Friday, January 18, 2013

Filipino Martyr: RUPERTO K. KANGLEON

Freedom Fighter
A legend in the resistance movement during the Japanese occupation, Ruperto K.
Kangleon was born to Braulio Kangleon and Flora Kadava on March 27, 1890 in Macrohon, Leyte.
Kangleon, who earned distinction as an all-around athlete for the First Philippines Olympic team
sent abroad (1912-1913), studied in the College of Liberal Arts, University of the Philippines.
However, he was really more inclined toward the military profession. Thus, he transferred to the
Philippine Constabulary Academy in Baguio City, where he graduated in 1916.
After his graduation, he was assigned to the Philippine Constabulary, in its Visayan
campaign. His exploits in Oto, Panay earned him fame and military citations. He served with the
PC until 1942.
At the outbreak of World War II, Kangleon was commanding officer of the 81st Infantry
Regiment of the United States Armed Forces of the Far East (USAFFE), which fought in Samar and
in Mindanao. Apart from proving his gallantry and heroism, his exploits in encounters at the
Davao-Agusan national highway fanned the spread of his reputation as a military strategist.
In the course of the war, Kangleon was captured by the Japanese Imperial Forces. He was
imprisoned in a concentration camp at Butuan, Agusan, but managed to escape with the help of
local resistance fighters in December 1942. Forthwith, he returned to Leyte, but in no time at all
organized the Visayan resistance movement, based in Leyte and Samar. The Kangleon Guerilla
unified all resistance movements in the areas and effectively controlled not only Leyte and Samar
but their neighboring provinces as well, a feat duly recognized by both the Philippine and
American governments. His group was credited with having exacted 3,500 casualties on the
enemy in Leyte alone.
In January 1943, Kangleon and his men improvised a radio station, which made the first
guerrilla contact with MacArthur’s forces (GHQ, SWPA) based in Australia. Shortly thereafter,
MacArthur named him division commander of Leyte. In April, he was able to communicate with
President Quezon himself. Later, he received MacArthur’s commendation for his work and for a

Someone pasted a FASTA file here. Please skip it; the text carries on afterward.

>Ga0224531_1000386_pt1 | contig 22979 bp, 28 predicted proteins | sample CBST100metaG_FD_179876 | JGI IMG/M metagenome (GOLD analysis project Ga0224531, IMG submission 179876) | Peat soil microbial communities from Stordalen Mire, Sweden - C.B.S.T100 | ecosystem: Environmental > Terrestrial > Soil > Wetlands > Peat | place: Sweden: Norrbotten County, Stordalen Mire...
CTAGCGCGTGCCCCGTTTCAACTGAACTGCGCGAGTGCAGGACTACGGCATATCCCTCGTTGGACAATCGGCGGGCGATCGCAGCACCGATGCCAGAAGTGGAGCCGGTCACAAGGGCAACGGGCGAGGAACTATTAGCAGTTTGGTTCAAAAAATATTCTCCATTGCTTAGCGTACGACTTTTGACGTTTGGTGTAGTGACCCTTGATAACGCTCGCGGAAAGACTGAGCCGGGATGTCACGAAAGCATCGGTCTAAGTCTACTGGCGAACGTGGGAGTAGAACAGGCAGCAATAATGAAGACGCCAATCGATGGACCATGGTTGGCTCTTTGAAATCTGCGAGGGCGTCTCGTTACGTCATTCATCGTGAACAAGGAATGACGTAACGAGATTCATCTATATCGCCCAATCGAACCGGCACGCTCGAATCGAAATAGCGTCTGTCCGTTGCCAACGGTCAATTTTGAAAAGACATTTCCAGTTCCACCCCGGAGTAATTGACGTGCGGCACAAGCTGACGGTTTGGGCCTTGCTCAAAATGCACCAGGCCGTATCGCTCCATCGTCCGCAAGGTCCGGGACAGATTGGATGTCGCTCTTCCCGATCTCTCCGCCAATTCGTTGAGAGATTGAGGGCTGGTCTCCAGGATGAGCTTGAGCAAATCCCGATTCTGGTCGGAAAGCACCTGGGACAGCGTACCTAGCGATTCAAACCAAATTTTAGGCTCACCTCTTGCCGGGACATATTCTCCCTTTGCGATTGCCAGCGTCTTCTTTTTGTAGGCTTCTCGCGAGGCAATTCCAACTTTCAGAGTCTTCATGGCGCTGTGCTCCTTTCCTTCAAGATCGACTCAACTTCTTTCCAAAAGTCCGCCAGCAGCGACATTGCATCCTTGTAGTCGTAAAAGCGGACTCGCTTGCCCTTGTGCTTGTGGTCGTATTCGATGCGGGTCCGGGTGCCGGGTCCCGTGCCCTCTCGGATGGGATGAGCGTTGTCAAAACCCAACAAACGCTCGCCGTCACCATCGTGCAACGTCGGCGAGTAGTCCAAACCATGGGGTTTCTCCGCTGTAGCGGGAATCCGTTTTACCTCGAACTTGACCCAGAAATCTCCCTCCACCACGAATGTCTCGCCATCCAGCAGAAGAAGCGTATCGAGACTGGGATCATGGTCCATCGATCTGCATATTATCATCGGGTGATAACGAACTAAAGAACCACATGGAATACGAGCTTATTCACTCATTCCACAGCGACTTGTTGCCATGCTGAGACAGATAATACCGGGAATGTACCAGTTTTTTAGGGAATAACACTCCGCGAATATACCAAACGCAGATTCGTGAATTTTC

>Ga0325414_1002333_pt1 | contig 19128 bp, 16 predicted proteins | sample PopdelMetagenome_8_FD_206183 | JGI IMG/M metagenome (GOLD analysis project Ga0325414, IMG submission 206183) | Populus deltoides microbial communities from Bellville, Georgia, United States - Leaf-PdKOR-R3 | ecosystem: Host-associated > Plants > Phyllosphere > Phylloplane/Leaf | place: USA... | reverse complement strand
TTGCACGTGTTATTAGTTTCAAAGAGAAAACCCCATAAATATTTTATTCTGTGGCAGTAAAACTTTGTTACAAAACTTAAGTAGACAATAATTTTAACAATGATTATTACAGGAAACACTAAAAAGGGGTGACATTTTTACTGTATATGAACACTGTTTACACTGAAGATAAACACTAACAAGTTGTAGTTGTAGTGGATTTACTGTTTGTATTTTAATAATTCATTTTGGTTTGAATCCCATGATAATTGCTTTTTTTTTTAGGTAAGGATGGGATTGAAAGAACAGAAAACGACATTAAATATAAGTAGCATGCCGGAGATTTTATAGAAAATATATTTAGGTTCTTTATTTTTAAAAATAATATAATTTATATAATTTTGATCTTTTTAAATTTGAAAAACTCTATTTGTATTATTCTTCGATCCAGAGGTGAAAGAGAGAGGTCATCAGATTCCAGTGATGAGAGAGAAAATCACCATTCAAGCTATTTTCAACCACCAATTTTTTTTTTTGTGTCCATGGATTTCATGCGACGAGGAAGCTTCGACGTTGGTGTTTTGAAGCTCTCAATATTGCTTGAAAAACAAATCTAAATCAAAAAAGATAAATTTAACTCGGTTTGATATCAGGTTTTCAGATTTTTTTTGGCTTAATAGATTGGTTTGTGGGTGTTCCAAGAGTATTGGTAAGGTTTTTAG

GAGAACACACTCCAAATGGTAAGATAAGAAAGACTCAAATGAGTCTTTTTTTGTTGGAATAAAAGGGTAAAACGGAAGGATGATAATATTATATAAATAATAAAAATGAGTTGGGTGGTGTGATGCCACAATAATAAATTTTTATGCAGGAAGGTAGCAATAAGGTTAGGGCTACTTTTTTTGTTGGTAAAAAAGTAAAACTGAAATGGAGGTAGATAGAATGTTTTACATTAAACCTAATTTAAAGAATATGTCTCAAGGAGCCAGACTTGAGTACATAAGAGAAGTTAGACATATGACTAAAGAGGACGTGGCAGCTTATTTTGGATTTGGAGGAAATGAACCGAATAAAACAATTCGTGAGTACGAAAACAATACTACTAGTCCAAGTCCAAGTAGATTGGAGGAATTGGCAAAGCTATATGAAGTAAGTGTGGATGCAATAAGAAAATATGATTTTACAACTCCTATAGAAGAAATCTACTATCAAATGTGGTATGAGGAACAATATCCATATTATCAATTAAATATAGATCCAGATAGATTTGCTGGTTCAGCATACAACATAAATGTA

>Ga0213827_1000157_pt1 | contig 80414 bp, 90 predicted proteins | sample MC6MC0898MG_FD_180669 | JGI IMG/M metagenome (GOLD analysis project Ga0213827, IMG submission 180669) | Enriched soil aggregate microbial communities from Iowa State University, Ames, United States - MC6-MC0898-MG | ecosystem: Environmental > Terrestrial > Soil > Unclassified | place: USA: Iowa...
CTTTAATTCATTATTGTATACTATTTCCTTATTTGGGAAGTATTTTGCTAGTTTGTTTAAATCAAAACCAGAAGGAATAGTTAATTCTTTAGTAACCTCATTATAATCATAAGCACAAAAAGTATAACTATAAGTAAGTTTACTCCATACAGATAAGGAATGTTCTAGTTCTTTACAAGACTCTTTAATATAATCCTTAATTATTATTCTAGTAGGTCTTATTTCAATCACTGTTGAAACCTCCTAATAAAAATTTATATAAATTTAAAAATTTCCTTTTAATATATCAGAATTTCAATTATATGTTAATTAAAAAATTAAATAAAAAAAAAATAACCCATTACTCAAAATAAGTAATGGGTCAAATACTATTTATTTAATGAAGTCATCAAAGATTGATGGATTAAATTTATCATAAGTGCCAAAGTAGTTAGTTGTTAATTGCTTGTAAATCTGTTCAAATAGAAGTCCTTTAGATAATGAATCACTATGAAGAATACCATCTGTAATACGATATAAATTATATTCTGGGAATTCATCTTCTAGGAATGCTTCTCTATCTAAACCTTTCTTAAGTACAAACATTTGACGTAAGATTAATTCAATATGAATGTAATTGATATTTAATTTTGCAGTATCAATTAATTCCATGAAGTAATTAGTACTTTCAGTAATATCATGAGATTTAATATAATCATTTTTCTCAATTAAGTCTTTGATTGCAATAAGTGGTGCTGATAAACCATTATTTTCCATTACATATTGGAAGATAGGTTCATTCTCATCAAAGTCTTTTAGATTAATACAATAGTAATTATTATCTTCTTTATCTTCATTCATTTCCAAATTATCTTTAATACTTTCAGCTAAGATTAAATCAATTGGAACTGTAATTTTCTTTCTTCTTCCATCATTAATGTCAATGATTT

clear accounting of the P2 million funds MacArthur provided them during his return in 1944, a
result no doubt of the strict moral code he and his men adhered to.
Kangleon’s partisans established the civil government of Free Leyte in July 1943. A year
later, they were to provide ground support for the landing of MacArthur’s liberation forces in
Kangleon was appointed military governor of Leyte on October 23, 1944, and its civil
governor in 1945.
In 1946, during the short-lived Roxas administration, he was appointed as Secretary of
National Defense. He remained in this post, however, until 1950, when he retired due to health
In the 1953 national election, the Nacionalista Party drafted him as one of its candidate for
the Senate. With the “guerilla votes,” he won by a comfortable margin.
As senator, Kangleon served as chairman of the committee on veterans and military
pensions, vice chairman of the committee on national defense and security, and member of the
committees on commerce and industry, government reorganization, national enterprises, and
public works and communications. Betraying a nationalist bent, he sought to protect Philippine
military and national security affairs from foreign interference. He likewise decried what he
believed was an unequal reparations agreement between the Philippines and Japan and constantly
took up the cudgels for his fellow war veterans by authoring bills defending their rights.
For his efforts during the war, Kangleon received several awards including the
Distinguished Conduct Star, Distinguished Service Star, and the Visayan Campaign Medal.
Kangleon married Valentina Tagle, of Imus, Cavite with whom he had 10 children.
He died on Feb 27, 1958.

Baclagon, Uldarico S. Philippine Campaigns. Manila: Graphic House, 1952.
Labro, Vicente S. “Remembering Kangleon, Leyte’s war Hero”, Philippine Daily
Inquirer (March 5, 2003) p. A-17.
Pacis, Vicente A., and others. Founders of Freedom. Q.C.: Capitol Publishing House,
Inc., 1971.
Retizos, Isidro L. and Soriano, D.H. Philippines Who’s Who. Q.C.: Capitol Publishing
House, 1957.
Photo: History of the Philippine Army, p. 11

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